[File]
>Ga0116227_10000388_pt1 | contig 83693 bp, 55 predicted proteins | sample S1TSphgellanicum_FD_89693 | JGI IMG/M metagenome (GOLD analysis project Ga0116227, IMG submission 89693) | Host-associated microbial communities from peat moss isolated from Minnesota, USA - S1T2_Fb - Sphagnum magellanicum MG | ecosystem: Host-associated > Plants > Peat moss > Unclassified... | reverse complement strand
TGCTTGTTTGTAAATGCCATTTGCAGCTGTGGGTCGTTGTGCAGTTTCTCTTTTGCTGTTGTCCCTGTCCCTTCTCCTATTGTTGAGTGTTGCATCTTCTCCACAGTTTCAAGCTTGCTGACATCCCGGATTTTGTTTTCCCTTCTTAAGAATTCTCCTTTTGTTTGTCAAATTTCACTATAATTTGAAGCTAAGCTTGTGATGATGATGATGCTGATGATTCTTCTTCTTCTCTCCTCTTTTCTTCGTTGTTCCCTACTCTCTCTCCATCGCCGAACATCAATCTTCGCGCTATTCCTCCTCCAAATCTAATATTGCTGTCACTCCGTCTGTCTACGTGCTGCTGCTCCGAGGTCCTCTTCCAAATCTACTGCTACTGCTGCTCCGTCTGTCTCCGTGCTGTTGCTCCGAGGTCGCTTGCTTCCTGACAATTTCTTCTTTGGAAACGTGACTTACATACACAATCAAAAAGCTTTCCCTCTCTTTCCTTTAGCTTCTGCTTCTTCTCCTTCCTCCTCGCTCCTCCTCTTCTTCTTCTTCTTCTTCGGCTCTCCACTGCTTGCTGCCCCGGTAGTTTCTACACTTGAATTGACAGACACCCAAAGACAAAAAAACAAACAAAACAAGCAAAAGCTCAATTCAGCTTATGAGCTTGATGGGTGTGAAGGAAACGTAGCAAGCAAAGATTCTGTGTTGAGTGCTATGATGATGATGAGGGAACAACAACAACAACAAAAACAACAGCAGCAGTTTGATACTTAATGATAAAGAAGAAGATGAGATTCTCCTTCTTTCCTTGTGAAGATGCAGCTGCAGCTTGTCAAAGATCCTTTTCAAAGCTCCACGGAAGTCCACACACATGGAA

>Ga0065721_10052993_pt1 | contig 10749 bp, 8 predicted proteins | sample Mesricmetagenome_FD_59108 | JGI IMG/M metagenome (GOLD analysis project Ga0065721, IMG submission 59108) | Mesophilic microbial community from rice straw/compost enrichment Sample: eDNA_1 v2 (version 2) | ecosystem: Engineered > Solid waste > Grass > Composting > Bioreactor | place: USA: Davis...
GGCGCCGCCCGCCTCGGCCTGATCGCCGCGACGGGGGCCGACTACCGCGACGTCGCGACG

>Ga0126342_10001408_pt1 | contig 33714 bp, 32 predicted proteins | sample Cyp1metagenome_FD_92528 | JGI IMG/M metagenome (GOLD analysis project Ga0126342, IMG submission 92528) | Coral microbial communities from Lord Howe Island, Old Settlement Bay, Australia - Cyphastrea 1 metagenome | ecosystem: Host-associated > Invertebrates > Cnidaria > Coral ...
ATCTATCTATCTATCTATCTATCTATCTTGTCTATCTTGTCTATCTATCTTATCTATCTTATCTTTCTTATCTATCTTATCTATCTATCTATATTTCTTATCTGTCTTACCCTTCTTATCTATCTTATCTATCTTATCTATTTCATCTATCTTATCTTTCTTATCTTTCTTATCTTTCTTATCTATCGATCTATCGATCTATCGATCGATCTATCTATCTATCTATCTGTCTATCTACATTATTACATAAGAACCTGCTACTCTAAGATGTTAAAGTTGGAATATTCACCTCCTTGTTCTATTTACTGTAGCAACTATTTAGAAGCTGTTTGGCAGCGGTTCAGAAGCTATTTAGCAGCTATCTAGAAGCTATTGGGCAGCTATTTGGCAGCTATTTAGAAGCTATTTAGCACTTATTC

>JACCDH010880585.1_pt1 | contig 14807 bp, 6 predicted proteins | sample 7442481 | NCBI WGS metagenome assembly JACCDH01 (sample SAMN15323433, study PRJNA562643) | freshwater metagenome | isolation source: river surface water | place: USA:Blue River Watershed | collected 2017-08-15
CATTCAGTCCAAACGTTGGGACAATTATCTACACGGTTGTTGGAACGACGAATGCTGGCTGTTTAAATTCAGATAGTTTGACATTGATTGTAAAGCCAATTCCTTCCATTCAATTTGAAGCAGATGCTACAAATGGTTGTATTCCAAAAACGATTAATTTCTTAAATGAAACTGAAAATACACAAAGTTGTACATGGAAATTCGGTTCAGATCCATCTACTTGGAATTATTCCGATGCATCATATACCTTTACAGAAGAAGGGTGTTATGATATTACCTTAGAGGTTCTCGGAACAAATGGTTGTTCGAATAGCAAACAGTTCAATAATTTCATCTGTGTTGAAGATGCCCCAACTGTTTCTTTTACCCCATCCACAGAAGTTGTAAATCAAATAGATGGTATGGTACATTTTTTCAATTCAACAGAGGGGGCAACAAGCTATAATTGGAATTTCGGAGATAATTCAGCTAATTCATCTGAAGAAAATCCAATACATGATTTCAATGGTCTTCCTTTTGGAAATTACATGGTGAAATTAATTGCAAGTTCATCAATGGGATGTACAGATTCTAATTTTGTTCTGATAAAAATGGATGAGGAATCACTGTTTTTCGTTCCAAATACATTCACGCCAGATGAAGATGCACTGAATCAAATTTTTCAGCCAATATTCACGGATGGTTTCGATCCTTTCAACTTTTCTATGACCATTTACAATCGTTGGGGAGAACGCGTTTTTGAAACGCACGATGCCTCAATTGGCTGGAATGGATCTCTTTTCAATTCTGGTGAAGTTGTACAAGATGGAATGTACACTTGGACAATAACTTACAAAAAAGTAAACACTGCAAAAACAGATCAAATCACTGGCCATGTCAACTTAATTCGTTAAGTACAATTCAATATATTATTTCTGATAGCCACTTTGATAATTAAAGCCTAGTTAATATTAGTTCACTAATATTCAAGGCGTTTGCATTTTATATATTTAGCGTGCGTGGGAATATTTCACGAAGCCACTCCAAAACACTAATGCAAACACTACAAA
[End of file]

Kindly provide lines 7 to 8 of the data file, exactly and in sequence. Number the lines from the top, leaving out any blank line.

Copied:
>JACCDH010880585.1_pt1 | contig 14807 bp, 6 predicted proteins | sample 7442481 | NCBI WGS metagenome assembly JACCDH01 (sample SAMN15323433, study PRJNA562643) | freshwater metagenome | isolation source: river surface water | place: USA:Blue River Watershed | collected 2017-08-15
CATTCAGTCCAAACGTTGGGACAATTATCTACACGGTTGTTGGAACGACGAATGCTGGCTGTTTAAATTCAGATAGTTTGACATTGATTGTAAAGCCAATTCCTTCCATTCAATTTGAAGCAGATGCTACAAATGGTTGTATTCCAAAAACGATTAATTTCTTAAATGAAACTGAAAATACACAAAGTTGTACATGGAAATTCGGTTCAGATCCATCTACTTGGAATTATTCCGATGCATCATATACCTTTACAGAAGAAGGGTGTTATGATATTACCTTAGAGGTTCTCGGAACAAATGGTTGTTCGAATAGCAAACAGTTCAATAATTTCATCTGTGTTGAAGATGCCCCAACTGTTTCTTTTACCCCATCCACAGAAGTTGTAAATCAAATAGATGGTATGGTACATTTTTTCAATTCAACAGAGGGGGCAACAAGCTATAATTGGAATTTCGGAGATAATTCAGCTAATTCATCTGAAGAAAATCCAATACATGATTTCAATGGTCTTCCTTTTGGAAATTACATGGTGAAATTAATTGCAAGTTCATCAATGGGATGTACAGATTCTAATTTTGTTCTGATAAAAATGGATGAGGAATCACTGTTTTTCGTTCCAAATACATTCACGCCAGATGAAGATGCACTGAATCAAATTTTTCAGCCAATATTCACGGATGGTTTCGATCCTTTCAACTTTTCTATGACCATTTACAATCGTTGGGGAGAACGCGTTTTTGAAACGCACGATGCCTCAATTGGCTGGAATGGATCTCTTTTCAATTCTGGTGAAGTTGTACAAGATGGAATGTACACTTGGACAATAACTTACAAAAAAGTAAACACTGCAAAAACAGATCAAATCACTGGCCATGTCAACTTAATTCGTTAAGTACAATTCAATATATTATTTCTGATAGCCACTTTGATAATTAAAGCCTAGTTAATATTAGTTCACTAATATTCAAGGCGTTTGCATTTTATATATTTAGCGTGCGTGGGAATATTTCACGAAGCCACTCCAAAACACTAATGCAAACACTACAAA